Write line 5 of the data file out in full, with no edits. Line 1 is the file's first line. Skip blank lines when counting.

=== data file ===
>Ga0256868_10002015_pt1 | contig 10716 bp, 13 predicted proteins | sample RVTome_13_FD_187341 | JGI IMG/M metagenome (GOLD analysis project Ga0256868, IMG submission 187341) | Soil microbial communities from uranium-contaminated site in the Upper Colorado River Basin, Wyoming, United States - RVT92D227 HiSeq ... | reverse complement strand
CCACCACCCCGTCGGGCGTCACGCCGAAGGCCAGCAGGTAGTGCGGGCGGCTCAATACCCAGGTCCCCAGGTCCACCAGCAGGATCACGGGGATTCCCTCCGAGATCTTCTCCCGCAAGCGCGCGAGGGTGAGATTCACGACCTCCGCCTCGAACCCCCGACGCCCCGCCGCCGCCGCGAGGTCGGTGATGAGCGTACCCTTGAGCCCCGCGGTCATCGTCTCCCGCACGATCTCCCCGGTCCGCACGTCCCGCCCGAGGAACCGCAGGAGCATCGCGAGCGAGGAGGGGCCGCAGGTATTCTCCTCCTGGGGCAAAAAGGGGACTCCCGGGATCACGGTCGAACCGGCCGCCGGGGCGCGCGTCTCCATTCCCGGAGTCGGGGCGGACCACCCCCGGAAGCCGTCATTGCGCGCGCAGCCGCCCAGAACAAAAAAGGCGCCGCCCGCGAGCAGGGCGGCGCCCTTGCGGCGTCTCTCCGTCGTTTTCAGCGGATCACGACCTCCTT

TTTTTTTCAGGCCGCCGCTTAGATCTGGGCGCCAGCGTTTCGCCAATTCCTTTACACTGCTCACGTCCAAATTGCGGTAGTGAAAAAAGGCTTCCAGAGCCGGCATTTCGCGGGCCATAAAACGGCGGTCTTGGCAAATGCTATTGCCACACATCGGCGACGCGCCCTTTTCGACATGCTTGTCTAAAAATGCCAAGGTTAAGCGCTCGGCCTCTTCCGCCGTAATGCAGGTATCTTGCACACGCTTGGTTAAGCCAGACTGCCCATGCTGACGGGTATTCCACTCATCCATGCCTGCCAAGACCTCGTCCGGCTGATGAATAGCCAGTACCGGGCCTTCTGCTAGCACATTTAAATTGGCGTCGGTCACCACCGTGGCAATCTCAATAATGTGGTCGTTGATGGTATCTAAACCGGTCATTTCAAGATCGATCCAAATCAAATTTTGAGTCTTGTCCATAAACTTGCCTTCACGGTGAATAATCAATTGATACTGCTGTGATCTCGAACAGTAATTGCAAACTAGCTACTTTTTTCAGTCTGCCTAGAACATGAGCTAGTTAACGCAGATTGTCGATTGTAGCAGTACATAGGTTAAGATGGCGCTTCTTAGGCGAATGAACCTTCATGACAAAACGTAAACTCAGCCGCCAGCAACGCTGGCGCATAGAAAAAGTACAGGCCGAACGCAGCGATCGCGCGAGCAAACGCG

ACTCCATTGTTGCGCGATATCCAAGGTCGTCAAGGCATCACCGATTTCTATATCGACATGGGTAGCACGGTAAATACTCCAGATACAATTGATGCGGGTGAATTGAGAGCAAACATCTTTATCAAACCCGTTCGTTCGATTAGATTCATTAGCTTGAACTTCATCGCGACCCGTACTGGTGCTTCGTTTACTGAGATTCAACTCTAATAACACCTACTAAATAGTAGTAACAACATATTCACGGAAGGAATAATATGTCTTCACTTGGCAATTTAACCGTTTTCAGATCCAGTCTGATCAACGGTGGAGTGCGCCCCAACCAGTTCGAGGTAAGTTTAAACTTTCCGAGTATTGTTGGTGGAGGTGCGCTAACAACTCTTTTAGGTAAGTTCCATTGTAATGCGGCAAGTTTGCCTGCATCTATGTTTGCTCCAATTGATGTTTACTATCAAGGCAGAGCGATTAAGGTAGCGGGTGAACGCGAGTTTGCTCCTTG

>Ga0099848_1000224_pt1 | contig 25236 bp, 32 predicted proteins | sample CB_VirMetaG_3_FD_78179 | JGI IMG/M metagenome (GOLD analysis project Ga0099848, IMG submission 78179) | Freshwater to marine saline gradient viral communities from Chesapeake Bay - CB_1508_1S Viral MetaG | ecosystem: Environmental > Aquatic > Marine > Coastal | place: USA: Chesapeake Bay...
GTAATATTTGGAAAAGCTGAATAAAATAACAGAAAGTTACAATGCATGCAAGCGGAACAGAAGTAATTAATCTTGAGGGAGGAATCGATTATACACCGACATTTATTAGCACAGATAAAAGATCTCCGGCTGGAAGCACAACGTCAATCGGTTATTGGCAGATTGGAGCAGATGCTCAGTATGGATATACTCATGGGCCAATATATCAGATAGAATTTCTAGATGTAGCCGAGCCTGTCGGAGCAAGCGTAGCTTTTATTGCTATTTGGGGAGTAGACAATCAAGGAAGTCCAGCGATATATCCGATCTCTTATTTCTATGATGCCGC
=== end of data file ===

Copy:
>Ga0099848_1000224_pt1 | contig 25236 bp, 32 predicted proteins | sample CB_VirMetaG_3_FD_78179 | JGI IMG/M metagenome (GOLD analysis project Ga0099848, IMG submission 78179) | Freshwater to marine saline gradient viral communities from Chesapeake Bay - CB_1508_1S Viral MetaG | ecosystem: Environmental > Aquatic > Marine > Coastal | place: USA: Chesapeake Bay...